Originally Posted by tbird8450
It's one thing to gape in horror at a still shot, and another to make a critical assessment while actually watching the film in motion under normal conditions. I find that the two make for very different experiences. But that's me.
Depends on the problem. In my experience, edge-enhancement looks the same in motion as it does in still shots; so I'm not going to support those releases.
There are, however, some releases that render grain in such a way that still shots look terrible and motion looks fantastic. 'Battlestar Galactica' is probably the best example (the HDDVD,) I thought it was a great looking transfer (in terms of presenting the director's intent) then I happened to hit pause and all that great faux-grain, in freeze frame just looked weird and blocky and all messed up
Eyes Wide Shut is another example. It's not a perfect transfer in motion (I suspect there's been some subtle DNR and there is a hint of color-banding associated with 10bit > 8bit conversion (why, or why, couldn't blu-ray have 10bit color?) but it's basically a solid effort at recreating Kubrick's soft-looking film... Then I freeze-framed it, and the difference was the same as Battlestar Galactica.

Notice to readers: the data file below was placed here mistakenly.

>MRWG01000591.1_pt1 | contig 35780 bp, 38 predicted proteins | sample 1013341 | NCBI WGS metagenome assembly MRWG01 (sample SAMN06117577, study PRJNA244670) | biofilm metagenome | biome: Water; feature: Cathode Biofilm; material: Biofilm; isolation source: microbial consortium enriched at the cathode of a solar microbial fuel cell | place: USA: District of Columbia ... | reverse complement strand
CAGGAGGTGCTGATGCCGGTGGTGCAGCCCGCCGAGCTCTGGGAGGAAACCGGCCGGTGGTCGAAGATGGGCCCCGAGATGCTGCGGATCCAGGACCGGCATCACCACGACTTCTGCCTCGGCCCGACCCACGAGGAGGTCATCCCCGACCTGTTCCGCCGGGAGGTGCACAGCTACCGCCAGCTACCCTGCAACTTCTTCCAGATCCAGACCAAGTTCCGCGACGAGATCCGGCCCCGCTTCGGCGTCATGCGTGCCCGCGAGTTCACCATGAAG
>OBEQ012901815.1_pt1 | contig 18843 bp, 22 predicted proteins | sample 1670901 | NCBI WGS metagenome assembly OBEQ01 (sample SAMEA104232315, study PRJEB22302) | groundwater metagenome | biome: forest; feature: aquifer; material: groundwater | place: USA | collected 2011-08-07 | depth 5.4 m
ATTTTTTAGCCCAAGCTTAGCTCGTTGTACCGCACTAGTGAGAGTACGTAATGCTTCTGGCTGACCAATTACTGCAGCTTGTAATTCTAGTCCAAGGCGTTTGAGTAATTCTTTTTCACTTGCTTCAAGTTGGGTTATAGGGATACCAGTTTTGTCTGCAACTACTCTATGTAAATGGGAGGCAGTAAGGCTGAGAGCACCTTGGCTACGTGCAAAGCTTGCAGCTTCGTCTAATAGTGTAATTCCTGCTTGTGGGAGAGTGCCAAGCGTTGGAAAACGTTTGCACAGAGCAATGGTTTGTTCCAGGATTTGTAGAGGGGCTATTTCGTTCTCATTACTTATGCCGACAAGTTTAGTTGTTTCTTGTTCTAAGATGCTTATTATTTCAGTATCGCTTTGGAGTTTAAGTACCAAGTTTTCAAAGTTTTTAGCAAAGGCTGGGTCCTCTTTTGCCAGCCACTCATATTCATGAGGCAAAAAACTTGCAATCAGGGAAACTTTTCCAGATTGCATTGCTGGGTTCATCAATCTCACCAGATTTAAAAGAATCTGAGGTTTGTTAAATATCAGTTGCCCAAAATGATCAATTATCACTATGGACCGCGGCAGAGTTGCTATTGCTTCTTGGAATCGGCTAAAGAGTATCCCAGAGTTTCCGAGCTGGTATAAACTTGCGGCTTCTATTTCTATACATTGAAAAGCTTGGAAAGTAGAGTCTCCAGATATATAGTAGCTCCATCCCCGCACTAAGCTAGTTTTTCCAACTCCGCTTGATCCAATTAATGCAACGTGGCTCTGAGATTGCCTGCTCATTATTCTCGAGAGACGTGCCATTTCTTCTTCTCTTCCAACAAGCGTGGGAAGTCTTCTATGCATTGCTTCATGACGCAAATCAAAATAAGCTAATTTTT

But, so far, that particular grain phenomenon is the only time I've seen a movie look better in motion than in stills. EE is the same in stills and film (unless a specific shot is singled out. The Dark Knight is a tadunfortunate-looking, but that one shot of the funeral looks terrible in still and in motion. Fortunately, it's only one very brief shot and not indicative of the whole film (even so, it saved me a good $10 in not buying the movie until I saw it on sale a few months later))